Sunday

9th Aug 2020

Opinion

EU summit: migrants get a 'vote' too

EU leaders are preparing for another summit (28-29 June) with a heavy migration agenda. Migrants, potential migrants and smugglers will be listening carefully. Have we anticipated their reactions?

There are some big ideas for change at the EU summit.

Read and decide

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  • A future protection system would cover fewer people arriving in Europe but provide more cover outside of Europe. (Photo: Henrik Berger Jorgensen)

Many citizens seem to have lost faith in existing frameworks on borders, asylum and migration.

EU leaders are scrambling to rearrange the furniture to make Europeans feel comfortable, with their efforts constrained by the walls of the Refugee Convention and the roof of the European Convention on Human Rights. At the same time, there are many outside the house of Europe looking in, listening intently for a clue about how decisions will impact their ambitions to reach Europe by invitation or irregular migration.

Some politicians get tired of migration and asylum policy, but it's a rare topic of EU politics that interests young men in Nigeria and refugees in Ethiopia.

For example, a Nigerian man trying to migrate irregularly to Europe told us: "My preferred destination is Sweden because it is one of the best countries that cares for and helps the migrants".

Similarly, an Ivorian in Libya explained: "I do realise very well that each country has its own policies regarding migration. This is why I chose the countries that don't have strict rules towards migrants".

What these people do in response to summit decisions will be just as important as what EU citizens think.

Non-citizens from Nigeria to Afghanistan get a binding vote on whatever the EU's internal debates submit to them. They will vote with their feet on whether to keep trying their luck when faced with a new system.

Politicians tend to spend a lot of money testing policy positions on citizens, but in migration and asylum cases, they need to devote the same attention to anticipating reactions from people beyond Europe.

If reforms focus too much on developing crisis response mechanisms, then it's likely the crisis will be permanent.

For example, there may be a lot of effort dedicated to rapid processing and repatriation of people arriving at the EU's borders. This is important to increase integrity of the asylum system. But the strains on countries like Greece in recent years are already beyond crisis levels.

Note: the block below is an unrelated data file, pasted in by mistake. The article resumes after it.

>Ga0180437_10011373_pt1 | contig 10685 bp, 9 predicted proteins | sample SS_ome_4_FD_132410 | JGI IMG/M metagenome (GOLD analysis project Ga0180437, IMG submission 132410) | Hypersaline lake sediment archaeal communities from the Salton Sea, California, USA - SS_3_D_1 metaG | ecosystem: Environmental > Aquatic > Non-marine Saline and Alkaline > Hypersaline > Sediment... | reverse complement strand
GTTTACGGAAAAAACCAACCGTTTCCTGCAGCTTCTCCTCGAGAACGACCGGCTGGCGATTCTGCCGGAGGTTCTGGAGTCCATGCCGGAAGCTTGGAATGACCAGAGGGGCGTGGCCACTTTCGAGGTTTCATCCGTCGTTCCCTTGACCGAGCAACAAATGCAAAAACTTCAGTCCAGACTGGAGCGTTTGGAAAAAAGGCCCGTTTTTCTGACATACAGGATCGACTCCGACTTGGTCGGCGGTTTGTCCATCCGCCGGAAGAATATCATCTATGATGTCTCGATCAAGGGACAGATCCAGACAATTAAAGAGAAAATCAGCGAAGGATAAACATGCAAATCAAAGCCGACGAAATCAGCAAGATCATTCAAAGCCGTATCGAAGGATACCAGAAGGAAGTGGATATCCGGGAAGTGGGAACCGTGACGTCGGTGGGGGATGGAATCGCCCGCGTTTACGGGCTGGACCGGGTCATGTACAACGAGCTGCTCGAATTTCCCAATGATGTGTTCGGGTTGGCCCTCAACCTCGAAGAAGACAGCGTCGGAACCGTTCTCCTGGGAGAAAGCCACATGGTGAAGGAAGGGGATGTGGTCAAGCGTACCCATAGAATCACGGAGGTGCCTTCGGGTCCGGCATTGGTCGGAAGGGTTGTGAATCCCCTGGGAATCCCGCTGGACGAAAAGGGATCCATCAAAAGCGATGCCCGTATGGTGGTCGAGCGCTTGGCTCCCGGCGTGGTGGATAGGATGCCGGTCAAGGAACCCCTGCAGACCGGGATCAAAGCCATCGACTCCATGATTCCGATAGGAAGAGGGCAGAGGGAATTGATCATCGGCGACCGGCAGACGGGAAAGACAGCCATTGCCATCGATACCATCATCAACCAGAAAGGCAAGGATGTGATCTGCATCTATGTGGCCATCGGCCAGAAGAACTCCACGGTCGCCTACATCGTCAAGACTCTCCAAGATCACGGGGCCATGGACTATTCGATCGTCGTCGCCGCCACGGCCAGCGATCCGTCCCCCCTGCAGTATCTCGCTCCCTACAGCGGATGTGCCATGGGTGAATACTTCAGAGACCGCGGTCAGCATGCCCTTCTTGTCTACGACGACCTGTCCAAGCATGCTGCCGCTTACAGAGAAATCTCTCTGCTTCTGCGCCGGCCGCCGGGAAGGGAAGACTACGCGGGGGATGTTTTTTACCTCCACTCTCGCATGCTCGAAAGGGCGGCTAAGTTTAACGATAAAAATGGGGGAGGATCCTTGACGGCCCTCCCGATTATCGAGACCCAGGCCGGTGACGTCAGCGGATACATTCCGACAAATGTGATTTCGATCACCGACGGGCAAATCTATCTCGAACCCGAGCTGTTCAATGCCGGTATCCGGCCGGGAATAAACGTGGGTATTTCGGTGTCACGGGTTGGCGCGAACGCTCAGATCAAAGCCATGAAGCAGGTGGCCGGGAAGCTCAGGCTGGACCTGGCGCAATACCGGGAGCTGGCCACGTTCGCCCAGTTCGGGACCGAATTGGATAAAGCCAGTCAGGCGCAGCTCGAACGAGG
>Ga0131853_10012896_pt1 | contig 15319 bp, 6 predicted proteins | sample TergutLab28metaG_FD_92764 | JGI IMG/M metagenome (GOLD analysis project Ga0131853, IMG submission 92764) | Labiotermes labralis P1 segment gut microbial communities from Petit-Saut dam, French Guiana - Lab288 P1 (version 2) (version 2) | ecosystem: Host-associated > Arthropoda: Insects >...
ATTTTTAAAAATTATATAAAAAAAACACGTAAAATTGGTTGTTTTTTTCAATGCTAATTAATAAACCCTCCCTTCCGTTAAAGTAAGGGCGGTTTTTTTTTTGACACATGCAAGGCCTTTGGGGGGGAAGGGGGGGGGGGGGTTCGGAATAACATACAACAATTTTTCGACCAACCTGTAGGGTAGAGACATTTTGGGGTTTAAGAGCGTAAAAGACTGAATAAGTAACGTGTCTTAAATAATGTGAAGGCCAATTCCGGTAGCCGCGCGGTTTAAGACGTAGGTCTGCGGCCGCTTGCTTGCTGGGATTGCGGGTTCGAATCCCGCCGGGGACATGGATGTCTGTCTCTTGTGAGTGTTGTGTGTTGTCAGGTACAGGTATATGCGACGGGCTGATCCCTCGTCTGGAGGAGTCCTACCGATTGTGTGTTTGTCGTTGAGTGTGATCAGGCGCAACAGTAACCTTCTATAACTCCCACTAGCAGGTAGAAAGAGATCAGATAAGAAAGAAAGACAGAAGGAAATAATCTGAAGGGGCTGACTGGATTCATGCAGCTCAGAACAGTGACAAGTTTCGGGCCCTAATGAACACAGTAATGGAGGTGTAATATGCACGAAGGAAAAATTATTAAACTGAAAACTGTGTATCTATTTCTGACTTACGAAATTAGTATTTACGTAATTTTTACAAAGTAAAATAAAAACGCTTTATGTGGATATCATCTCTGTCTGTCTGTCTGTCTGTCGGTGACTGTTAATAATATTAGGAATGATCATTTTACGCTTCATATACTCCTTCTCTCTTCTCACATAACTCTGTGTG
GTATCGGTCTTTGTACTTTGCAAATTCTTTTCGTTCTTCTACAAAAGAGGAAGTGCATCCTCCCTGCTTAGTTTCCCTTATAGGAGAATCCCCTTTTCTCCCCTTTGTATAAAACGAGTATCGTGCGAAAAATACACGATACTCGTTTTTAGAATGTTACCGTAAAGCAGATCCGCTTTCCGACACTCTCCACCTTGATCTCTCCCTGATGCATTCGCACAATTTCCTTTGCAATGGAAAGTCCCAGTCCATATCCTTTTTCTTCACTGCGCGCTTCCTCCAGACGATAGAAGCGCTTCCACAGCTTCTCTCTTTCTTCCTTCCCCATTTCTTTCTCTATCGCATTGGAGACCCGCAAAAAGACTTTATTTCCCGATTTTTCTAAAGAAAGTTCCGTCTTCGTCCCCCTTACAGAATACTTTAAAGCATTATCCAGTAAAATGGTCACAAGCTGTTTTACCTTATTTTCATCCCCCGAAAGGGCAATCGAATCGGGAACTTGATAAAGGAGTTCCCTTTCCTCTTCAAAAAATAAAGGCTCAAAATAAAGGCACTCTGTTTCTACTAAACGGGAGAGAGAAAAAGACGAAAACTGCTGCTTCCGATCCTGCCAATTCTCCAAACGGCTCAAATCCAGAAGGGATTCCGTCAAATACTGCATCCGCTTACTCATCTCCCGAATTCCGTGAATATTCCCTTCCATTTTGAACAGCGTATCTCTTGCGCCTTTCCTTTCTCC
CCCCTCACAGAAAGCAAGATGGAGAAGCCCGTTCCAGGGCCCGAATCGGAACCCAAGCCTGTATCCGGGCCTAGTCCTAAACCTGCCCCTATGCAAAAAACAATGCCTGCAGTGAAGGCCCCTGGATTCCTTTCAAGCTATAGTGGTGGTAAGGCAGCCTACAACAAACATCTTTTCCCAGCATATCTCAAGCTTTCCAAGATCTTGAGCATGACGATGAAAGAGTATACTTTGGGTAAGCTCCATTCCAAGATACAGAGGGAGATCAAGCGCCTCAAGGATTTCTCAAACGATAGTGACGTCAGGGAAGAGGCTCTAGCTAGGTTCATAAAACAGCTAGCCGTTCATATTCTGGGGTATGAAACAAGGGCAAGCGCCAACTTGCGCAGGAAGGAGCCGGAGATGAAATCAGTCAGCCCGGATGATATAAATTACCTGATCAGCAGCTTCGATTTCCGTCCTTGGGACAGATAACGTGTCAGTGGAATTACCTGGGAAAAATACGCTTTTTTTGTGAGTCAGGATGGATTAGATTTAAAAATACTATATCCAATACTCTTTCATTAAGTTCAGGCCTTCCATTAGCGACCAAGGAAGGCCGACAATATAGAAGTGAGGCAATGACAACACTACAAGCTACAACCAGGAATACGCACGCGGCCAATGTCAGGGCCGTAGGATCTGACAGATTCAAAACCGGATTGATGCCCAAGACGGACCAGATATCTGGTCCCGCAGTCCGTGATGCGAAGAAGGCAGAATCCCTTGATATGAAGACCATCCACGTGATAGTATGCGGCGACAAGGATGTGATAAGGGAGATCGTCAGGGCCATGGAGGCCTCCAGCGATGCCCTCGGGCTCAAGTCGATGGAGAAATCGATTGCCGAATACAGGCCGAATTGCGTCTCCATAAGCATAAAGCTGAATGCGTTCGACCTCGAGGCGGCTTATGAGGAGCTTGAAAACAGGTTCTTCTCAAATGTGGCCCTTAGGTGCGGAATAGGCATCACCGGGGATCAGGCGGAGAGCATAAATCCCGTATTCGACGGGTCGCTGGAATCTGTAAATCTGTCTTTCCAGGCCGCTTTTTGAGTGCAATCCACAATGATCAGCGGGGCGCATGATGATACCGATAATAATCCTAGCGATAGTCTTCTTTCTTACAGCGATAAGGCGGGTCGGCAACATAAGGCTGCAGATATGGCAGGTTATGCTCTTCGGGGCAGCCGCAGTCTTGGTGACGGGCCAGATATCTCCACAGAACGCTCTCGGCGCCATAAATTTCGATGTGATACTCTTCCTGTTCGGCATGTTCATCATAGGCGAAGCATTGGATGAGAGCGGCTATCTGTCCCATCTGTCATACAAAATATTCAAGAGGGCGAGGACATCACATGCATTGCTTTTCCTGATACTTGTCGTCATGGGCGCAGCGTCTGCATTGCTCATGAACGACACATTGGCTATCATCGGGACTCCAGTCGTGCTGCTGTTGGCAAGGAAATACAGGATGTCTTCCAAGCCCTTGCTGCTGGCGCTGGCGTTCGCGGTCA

Such surges are likely to occur again.

Beyond the surges, a future protection system for Europe would reduce the probability of permanent settlement for irregular arrivals and expand the attraction of third countries for people who have left home and may now plan a trip to Europe.

Wider than Wilders, smaller than Soros

A future protection system would calculate member states' fair share of contributions based on their effective support across this twin-track system.

Such a system requires a lot more attention to improving the impact of refugee-related aid in third countries, especially its impact on migrant and smuggler decisions.

The basis for an agreement is clear.

A future protection system would cover fewer people arriving in Europe but provide more cover outside of Europe.

It is more globally liberal than right-wing crusaders may like. But it is less stingy than refugee advocates may fear. It is a change in the balance of generosity, but not necessarily the total sum.

In other words, the new approach would be wider than Wilders, but smaller than Soros.

The tough challenge for EU leaders is that the system's nuances are extremely important.

Nuances become opportunities for smugglers and potential migrants to challenge the EU's broad policy ambition.

When there is strong demand for irregular travel, 'small' successes of a few hundred people arriving and settling in Europe become motivations that sustain a smuggling industry for tens of thousands.

As hard as they may try to stay at a high level of debate, the brutal logic of this industry will force EU leaders to keep tinkering with the details.

To make this work, they will need to pay more attention to anticipating how migrants and smugglers respond to specific policy and practical changes in the system.

Jacob Townsend is the CEO of Seefar, a social enterprise with a mission to improve the international protection system for displaced people.

Disclaimer

The views expressed in this opinion piece are the author's, not those of EUobserver.

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